Ideology never freed anyone. How much more energy are we going to waste fighting over ideology?
Not too long ago, I was a grad student digging for truth in the archive, weeks spent alone in a university library. Deep in the stacks, I poured endless hours into understanding dense theory and criticism written by people who I thought had the answers. I believed that if I did the research, read the right books, had the right conversations, I would finally reach my ideological sweet spot. Yet, the deeper I read, the more confused and incoherent my body of knowledge all became; like staring into a fractal, I could never reach the bottom. I’d been hypnotized into believing that this would all make sense one day, as long as I kept at it.
Within the confines of western reality, there seemed to be no alternatives. We understand the world through the lens of ideology. Yet, every ideology I studied eventually contradicted itself. Contradictions like double standards and hypocrisy. Every accusation is an admission of guilt. The type of shit that brings about the question: if the lens of ideology itself is flawed, then wouldn’t the world we observe be similarly distorted? It seemed like a very stupid system that somehow all western intellectual institutions were tied to.
I wanted to find spaces that were outside of this system of belief. I began to look out of bounds, exploring ideas that don’t show up in academic library catalogs, reading writers who don’t get published in the New Yorker or the Paris Review. My survey began to include the outsiders: the occultists, the anarchists, the ufologists, astrologers, psychonauts, and spiritualists.
Eventually I found my way out through Terence McKenna, whose advice was not to believe.
“I have been vehemently accused by people who didn’t understand me of not believing in anything. I don’t believe in anything. This is not a statement of existential hopelessness for which you should light a candle for me at night. It’s a strategy for not getting bogged down in some weird trip. After all, what is the basis for believing anything? I mean, you have to understand: You’re a monkey. In some kind of a biological situation where everything has been evolved to serve the economy of survival—this is not a philosophy course. So belief is a curious reaction to the present at hand. It isn’t to be believed, it’s to be dealt with—experienced and modeled.”– Terence MecKenna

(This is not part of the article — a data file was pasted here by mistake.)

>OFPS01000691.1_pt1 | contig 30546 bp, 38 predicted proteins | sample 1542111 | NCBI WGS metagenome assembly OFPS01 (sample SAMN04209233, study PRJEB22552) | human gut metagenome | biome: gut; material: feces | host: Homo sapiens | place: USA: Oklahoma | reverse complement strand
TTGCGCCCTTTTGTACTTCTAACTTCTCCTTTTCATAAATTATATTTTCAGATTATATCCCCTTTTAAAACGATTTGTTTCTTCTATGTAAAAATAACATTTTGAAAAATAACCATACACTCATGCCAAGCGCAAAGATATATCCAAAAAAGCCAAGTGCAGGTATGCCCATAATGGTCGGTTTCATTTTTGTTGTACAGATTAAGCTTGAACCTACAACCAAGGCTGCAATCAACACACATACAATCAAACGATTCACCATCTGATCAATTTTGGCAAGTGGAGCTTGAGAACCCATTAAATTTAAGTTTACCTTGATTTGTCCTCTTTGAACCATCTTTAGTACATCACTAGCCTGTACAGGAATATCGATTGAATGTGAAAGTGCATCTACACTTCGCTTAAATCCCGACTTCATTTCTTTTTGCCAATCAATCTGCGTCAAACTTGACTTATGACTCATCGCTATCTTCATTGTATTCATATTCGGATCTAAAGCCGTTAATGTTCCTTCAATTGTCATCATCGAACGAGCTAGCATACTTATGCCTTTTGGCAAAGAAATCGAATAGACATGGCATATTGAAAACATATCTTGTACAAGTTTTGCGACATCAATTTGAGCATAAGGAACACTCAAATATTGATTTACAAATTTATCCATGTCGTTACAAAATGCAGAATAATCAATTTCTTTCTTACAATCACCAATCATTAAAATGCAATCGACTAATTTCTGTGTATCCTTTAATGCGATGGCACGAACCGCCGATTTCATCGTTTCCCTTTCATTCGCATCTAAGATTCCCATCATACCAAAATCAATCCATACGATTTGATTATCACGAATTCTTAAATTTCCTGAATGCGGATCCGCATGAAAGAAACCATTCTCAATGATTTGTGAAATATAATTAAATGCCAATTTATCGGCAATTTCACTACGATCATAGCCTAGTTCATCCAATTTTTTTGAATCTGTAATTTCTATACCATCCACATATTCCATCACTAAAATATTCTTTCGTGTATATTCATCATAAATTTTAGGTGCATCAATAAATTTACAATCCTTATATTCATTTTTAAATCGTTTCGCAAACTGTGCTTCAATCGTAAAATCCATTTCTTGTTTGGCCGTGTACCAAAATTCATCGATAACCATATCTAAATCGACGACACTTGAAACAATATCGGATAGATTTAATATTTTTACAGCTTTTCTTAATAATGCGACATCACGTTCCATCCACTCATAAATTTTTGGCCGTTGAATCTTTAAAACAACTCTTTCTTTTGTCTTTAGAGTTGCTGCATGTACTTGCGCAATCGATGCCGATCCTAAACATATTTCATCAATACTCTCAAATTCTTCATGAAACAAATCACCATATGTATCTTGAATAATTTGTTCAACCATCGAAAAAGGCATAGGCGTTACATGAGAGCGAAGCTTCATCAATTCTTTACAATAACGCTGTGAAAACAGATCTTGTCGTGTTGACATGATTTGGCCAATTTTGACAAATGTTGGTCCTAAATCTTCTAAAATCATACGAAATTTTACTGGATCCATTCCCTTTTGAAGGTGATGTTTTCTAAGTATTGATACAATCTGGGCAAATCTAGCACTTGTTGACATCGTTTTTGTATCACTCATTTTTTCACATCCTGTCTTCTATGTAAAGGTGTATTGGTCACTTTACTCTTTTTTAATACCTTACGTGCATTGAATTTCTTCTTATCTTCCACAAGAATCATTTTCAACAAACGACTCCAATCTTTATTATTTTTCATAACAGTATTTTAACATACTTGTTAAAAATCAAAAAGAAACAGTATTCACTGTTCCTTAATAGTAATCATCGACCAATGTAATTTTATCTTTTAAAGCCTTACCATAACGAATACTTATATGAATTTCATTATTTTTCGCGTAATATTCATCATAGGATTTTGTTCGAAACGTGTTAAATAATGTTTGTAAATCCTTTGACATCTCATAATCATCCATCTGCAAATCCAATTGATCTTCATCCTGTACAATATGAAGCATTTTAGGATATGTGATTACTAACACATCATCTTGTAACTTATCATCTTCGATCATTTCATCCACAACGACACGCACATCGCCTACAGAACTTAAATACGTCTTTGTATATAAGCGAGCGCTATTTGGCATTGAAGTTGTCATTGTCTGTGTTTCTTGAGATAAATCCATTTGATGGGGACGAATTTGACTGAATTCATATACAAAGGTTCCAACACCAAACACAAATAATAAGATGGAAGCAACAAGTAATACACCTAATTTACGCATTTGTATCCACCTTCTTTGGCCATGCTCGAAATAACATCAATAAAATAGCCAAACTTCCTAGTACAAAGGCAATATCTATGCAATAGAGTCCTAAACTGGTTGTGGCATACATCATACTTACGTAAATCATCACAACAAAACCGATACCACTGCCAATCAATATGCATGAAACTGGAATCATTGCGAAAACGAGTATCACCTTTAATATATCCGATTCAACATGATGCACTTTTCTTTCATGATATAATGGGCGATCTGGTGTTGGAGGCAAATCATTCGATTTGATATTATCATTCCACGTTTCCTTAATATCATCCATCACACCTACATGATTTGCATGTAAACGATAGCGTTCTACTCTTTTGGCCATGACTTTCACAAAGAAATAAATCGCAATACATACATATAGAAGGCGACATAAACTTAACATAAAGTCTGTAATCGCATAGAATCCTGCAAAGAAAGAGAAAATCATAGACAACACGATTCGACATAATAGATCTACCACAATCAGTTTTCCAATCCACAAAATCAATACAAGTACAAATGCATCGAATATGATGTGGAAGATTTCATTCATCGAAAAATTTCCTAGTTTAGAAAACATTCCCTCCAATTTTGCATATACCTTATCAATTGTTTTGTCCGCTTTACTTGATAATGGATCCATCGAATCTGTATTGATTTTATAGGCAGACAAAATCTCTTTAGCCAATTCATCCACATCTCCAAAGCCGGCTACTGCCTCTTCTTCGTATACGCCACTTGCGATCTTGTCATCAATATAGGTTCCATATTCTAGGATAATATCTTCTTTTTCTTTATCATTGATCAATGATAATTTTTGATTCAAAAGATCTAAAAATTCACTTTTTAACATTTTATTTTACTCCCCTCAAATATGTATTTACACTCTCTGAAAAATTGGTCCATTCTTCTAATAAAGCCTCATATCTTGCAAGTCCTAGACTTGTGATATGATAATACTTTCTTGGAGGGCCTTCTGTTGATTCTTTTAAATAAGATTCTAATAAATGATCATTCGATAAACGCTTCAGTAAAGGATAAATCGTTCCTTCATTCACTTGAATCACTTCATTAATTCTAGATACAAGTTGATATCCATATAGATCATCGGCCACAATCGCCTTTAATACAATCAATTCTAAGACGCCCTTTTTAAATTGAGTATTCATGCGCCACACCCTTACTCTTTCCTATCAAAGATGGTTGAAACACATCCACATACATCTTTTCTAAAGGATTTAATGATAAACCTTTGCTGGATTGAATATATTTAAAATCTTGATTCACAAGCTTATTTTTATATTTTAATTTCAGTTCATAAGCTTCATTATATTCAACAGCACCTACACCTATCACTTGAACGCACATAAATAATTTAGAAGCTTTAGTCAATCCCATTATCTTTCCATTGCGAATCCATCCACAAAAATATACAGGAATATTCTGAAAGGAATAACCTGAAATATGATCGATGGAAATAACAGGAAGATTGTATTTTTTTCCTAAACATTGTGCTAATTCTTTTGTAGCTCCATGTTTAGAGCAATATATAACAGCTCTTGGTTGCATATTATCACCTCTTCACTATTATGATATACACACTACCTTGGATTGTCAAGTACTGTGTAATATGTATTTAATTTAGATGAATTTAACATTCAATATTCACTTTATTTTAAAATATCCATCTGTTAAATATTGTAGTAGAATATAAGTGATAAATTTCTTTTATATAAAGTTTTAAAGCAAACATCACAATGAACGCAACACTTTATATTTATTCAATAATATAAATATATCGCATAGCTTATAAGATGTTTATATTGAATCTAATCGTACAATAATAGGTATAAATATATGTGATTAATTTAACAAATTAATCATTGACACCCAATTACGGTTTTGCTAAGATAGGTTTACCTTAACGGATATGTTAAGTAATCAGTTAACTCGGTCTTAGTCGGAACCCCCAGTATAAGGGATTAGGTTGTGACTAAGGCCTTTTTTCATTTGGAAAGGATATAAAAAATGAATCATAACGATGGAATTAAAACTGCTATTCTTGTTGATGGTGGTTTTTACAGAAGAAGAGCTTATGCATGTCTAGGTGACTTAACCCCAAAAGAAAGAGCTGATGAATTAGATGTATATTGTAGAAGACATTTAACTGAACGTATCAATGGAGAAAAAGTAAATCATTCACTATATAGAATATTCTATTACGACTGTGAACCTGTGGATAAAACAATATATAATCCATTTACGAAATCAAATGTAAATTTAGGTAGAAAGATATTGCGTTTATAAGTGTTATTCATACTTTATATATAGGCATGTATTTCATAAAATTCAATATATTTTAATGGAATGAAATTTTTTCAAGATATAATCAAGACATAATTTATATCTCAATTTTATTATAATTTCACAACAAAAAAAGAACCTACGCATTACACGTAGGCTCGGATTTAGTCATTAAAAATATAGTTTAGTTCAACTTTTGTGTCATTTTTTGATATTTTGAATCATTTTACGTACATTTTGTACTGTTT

As I began to integrate McKenna’s teachings, I was able to free myself of the idea that finding a suitable belief system or ideology was possible. It is the act of believing itself was the root cause of my confusion.
McKenna argues that “belief is a cop out on intellectual truth seeking”, that sticking to belief and belief systems are a form of “self limitation. You become your own cop.” And there it was. I had become my own cop, policing my own mind for stray thoughts that didn’t belong. I could not fully engage with my reality as I perceived it because my beliefs prevented me from doing so.
What I feared most however, wasn’t losing touch with the ideas themselves, but the sense of belonging that ideology offers to isolated people, like lonely grad students. Ideology gives you membership to the “correct” set of people, the ones on the “right side of history”, the people with the moral high ground. Even the “good” ideologies, that preach equality and unity, are built upon a black and white binary that must be enforced at all costs. Being “good” and “right” fucks you up in the long term, because it asks you to condemn your shadow side. This is a massive impediment to self mastery, and more importantly, self-love.
The truth was that ideology, and by extension all of human knowledge, is just our mortal attempts at modeling reality, and there is no real promise that our human, three dimensional brains can actually grasp a tiny speck of all that is. Ideology is simply a matter of perspective.
You may look at a tower of Jenga blocks and think, hmm that looks pretty even to me! But when you ask the person to your left, they may see it totally out of alignment. Together, you push the blocks around so that to that person, it looks straight. But then you ask the person on your right, and they tell you it’s even more fucked up than it was before! The Jenga tower of ideology looks solvable from a block by block basis, but after a few years of shifting blocks, you’re likely to realize that you’ve been chasing your tail the whole damn time.
This is not to say that we should give up on making a better world. But to focus on external realities can be disempowering. Reality, after all, is a projection of the mind. To master the mind is to master our perception of reality. So long as we are engaged with ideology, we are disengaged with our intuition, because we are taught to see things through the lens of belief rather than our personal experience.
I don’t engage with ideological discourse any longer. I prioritize my imagination and my intuition as tools for creating a new reality for myself and the ones I love. In the age of Aquarius, we are asked to reevaluate where authority comes from. Does it come from the people in power, running big institutions and powerful governments? Or does it come from the people, communities, and those who live in connection with the earth?
At the end of the day, you have to trust yourself; you are the foremost authority on your lived experience.